Prostitutes vow to resist sex work law
After months of negotiations, Christian Democratic Union (CDU) and Social Democratic Party (SPD) MPs agreed the final details of a new law governing sex work on Tuesday night – but prostitutes say it isn't fit for purpose.
The headline provision agreed on was an obligation for clients to wear condoms – but there will be no fines for prostitutes if the rule is not observed, unlike the heavily-criticized current system in Bavaria.
“We reject the requirement to wear condoms. There's no way of checking it that doesn't infringe on sex workers' rights, for example if police come into brothels, into the rooms where they're working,” Undine de Rivière, a spokeswoman for sex workers' union BeSD, told The Local.
De Rivière added that the rule requiring sex workers to be registered with the authorities, agreed by the parties in August, was unacceptable.
“If you have 'sex worker' written on your identity card, that's an infringement against your right to have a private sex life,” she said.
And that same argument went for requiring prostitutes to have a doctor's note proving that they had made a visit in the last twelve months - although medical visits won't include an obligatory examination by a gynaecologist, as conservative CDU members had demanded.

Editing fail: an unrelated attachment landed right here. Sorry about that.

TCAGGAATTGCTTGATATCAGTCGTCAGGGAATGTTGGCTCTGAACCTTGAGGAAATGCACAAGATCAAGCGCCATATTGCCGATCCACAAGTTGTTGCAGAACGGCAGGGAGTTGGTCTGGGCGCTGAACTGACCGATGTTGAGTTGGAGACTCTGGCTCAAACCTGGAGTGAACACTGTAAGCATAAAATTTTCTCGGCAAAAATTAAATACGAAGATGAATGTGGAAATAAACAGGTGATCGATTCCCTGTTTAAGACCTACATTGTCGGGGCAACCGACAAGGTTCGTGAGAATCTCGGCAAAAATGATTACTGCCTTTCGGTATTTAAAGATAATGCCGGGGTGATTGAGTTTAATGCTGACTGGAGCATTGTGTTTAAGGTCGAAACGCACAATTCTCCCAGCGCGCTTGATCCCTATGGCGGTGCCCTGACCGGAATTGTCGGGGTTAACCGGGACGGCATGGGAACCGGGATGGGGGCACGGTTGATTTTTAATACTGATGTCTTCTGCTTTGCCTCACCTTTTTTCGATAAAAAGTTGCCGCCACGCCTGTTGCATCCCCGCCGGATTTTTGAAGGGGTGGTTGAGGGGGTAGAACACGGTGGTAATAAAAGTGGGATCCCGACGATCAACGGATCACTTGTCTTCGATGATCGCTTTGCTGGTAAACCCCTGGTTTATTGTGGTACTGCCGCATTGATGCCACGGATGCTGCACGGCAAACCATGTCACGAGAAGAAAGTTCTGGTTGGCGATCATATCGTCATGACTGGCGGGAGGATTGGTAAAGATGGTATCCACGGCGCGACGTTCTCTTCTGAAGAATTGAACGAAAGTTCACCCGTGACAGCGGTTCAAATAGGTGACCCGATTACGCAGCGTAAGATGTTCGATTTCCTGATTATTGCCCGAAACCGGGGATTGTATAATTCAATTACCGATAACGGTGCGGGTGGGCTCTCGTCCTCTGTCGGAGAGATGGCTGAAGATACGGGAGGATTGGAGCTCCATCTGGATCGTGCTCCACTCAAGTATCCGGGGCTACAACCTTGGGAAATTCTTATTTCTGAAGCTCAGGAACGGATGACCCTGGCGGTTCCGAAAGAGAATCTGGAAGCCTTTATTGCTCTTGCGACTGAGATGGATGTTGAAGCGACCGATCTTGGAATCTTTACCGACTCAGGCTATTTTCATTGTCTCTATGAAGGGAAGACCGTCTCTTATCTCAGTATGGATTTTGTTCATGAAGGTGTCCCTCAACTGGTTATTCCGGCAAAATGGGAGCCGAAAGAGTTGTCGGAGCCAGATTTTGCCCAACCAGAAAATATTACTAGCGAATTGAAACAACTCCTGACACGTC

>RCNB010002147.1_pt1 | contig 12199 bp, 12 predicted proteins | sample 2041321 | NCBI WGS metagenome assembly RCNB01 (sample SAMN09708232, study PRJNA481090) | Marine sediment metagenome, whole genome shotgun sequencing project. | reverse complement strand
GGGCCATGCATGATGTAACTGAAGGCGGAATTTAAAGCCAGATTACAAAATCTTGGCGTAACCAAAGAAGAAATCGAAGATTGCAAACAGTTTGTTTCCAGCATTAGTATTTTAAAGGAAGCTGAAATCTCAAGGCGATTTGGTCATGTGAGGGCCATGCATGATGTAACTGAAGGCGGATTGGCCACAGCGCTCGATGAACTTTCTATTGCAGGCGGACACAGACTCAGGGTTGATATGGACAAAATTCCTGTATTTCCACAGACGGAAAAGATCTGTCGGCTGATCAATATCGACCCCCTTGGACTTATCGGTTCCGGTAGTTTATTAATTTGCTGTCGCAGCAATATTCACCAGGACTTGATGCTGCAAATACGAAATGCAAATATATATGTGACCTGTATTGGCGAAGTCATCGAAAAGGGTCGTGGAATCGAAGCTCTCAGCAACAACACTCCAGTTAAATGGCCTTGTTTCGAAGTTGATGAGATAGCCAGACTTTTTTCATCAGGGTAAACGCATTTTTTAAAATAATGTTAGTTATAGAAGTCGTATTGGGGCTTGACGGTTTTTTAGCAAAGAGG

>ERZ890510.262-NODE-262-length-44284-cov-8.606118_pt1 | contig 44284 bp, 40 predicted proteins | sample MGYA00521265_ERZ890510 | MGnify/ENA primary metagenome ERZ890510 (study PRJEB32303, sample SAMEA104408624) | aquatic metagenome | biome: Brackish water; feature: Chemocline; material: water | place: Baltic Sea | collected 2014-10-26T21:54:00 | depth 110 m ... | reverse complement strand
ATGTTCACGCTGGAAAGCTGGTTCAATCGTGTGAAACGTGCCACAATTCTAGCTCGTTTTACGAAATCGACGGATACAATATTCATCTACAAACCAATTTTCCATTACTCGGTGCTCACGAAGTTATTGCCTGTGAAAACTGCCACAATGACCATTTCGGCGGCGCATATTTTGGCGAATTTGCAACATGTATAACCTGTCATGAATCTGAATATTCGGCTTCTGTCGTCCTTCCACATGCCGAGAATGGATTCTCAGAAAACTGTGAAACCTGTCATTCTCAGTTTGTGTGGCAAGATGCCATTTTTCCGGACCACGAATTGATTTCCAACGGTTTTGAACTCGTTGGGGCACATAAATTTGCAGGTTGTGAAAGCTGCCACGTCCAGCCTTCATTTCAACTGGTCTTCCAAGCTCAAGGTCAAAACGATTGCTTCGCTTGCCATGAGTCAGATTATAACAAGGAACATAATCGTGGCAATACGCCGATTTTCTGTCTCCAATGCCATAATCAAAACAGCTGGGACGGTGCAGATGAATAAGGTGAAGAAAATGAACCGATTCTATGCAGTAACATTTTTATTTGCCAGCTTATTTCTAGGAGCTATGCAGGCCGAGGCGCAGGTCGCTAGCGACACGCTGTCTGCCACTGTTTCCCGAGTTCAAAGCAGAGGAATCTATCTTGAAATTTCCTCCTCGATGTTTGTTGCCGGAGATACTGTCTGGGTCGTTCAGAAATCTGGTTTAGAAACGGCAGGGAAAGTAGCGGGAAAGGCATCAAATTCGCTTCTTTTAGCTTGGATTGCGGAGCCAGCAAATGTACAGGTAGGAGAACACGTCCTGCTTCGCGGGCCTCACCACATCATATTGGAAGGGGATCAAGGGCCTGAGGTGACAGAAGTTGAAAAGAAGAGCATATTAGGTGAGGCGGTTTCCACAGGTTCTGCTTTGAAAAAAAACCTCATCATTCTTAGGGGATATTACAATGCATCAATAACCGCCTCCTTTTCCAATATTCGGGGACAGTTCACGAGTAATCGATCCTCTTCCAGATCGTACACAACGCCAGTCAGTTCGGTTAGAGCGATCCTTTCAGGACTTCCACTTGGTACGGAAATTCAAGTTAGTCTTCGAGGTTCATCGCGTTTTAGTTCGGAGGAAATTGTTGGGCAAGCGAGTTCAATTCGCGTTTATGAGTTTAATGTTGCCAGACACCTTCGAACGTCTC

“Of course medical advice is sensible, but we want voluntary, anonymous and free options,” de Rivière said.
Going to their family doctor would be discouraging for some sex workers, she said.
“If it were really about protecting us and improving our lives, then they would extend the voluntary offers for advice and healthcare... there should be specialist centres run on a voluntary basis.”
MPs did not agree to introduce a minimum age of 21 for sex workers, but will introduce rules meaning that those between 18 and 21 will have to visit a doctor every six months (rather than a year for older prostitutes) and renew their registration every year.
The new law will make running a brothel legal, but will forbid offering “flat-rate” deals, “gang-bang” parties or unprotected sex.
De Rivière concluded that while sex workers are happy to discuss measures that can help them practice their profession and maintain their health, they want them on their terms.
“We're always engaged with politics,” she said. “We'll also try to have this new law amended, we won't let it pass the way it is.”
SEE ALSO: Calls grow to raise sex worker age limit